The argument for marriage can actually appeal to a broad cross section of people when the argument is graciously and clearly expressed. We can find allies among us who may not share our religious views.
For example, there are many who genuinely care about the poor and underprivileged. We should try to build bridges to them, because lifelong marriages between a man and a woman are one of the greatest tools we have by which people can be lifted out of poverty.
The sociological evidence is overwhelming that children who grow up with both their mother and their father in an intact family are most likely to develop into well-adjusted, productive citizens able to sustain and provide for themselves. In contrast, when marriages break down or disappear, economic troubles all too often surface.
If marriage is simply the expression of a romantic relationship, then society as a whole will find it easier to rationalize divorce and separation when those feelings ebb and flow, as they do in all marriages. That leaves children in a vulnerable place where we know, statistically, poverty is more likely to follow.
But this fact, in turn, allows us to more easily reach out to those concerned about the ever-increasing size of government and the increasing tax burden needed to sustain it. Again, scientific studies show that significant financial costs for taxpayers are associated with the fragmentation of the family.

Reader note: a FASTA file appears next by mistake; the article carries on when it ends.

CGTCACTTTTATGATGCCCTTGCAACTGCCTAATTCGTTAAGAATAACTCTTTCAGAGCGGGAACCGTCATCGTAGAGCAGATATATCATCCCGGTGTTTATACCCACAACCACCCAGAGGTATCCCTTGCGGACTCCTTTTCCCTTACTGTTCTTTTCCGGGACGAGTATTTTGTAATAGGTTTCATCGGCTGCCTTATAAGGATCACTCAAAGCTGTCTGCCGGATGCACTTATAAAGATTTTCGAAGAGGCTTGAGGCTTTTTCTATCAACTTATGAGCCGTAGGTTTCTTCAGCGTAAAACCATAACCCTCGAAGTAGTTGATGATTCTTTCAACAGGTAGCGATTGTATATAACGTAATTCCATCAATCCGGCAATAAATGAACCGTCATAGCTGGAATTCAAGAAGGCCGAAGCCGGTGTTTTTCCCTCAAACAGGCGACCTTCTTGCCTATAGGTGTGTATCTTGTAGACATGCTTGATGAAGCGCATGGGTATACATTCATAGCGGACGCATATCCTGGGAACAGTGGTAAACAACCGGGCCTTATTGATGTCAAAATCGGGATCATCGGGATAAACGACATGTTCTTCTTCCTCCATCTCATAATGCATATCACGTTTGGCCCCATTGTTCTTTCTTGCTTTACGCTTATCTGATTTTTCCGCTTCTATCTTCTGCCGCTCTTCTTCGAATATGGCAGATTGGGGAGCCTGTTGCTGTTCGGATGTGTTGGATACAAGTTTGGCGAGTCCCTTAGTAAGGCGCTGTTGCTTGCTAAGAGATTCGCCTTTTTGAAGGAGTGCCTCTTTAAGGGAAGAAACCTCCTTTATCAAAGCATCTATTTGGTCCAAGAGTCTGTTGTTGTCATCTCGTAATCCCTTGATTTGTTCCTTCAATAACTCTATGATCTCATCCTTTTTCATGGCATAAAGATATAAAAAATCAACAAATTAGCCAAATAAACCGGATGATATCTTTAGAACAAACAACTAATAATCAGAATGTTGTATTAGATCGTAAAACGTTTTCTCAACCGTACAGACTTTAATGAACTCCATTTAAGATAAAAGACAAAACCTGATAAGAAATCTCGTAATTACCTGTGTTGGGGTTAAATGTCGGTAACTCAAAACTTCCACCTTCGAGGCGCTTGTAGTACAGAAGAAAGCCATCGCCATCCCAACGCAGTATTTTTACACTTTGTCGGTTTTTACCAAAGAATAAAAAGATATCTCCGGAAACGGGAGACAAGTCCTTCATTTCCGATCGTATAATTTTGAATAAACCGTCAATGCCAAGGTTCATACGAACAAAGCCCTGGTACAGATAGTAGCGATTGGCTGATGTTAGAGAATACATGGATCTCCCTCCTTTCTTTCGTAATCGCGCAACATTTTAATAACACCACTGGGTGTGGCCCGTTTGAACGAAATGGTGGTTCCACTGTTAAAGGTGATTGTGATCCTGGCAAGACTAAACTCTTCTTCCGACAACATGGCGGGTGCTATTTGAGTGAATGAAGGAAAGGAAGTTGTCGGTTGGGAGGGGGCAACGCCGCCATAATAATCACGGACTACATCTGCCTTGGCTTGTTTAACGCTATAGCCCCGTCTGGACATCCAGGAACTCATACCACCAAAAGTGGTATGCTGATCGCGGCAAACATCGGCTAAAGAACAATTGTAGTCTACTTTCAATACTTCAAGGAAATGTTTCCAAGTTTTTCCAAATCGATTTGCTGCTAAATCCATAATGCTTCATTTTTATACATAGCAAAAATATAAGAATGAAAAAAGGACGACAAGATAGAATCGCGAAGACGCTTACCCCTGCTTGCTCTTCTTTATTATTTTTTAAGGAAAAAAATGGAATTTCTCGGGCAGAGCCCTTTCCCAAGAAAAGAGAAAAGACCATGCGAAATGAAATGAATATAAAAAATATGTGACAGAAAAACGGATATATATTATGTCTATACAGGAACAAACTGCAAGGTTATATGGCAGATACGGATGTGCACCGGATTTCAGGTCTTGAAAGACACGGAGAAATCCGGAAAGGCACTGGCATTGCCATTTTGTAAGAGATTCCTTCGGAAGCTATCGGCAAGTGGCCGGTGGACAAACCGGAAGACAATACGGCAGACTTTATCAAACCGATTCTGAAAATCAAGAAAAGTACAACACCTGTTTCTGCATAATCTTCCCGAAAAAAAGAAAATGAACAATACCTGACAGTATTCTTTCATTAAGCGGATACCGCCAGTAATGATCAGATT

A 2008 national assessment1 revealed that divorce and unwed childbearing cost U.S. taxpayers at least $112 billion each year. In Tennessee that cost, in terms of state and local tax dollars, was $757 million! Fueling that which destabilizes marriage fuels the need for bigger government and higher taxes.
Reaffirming marriage as the union of a man and a woman can also appeal to child-rights supporters2 and people who themselves have been deprived of their mom or their dad or both. Many of these people are increasingly advocating for a culture that embraces the right of every child, absent tragedy or other extreme circumstances, to know and be raised by the man and the woman who created them. Those whose voices were not heard when they were created by some artificial means outside the context of a married mom and dad are increasingly working to make sure their voices are heard so that the voiceless no longer are without a voice. For more, check out the resources at the Center for Bioethics and Culture Network (www.cbc-network.org) and the website stopsurrogacynow.com.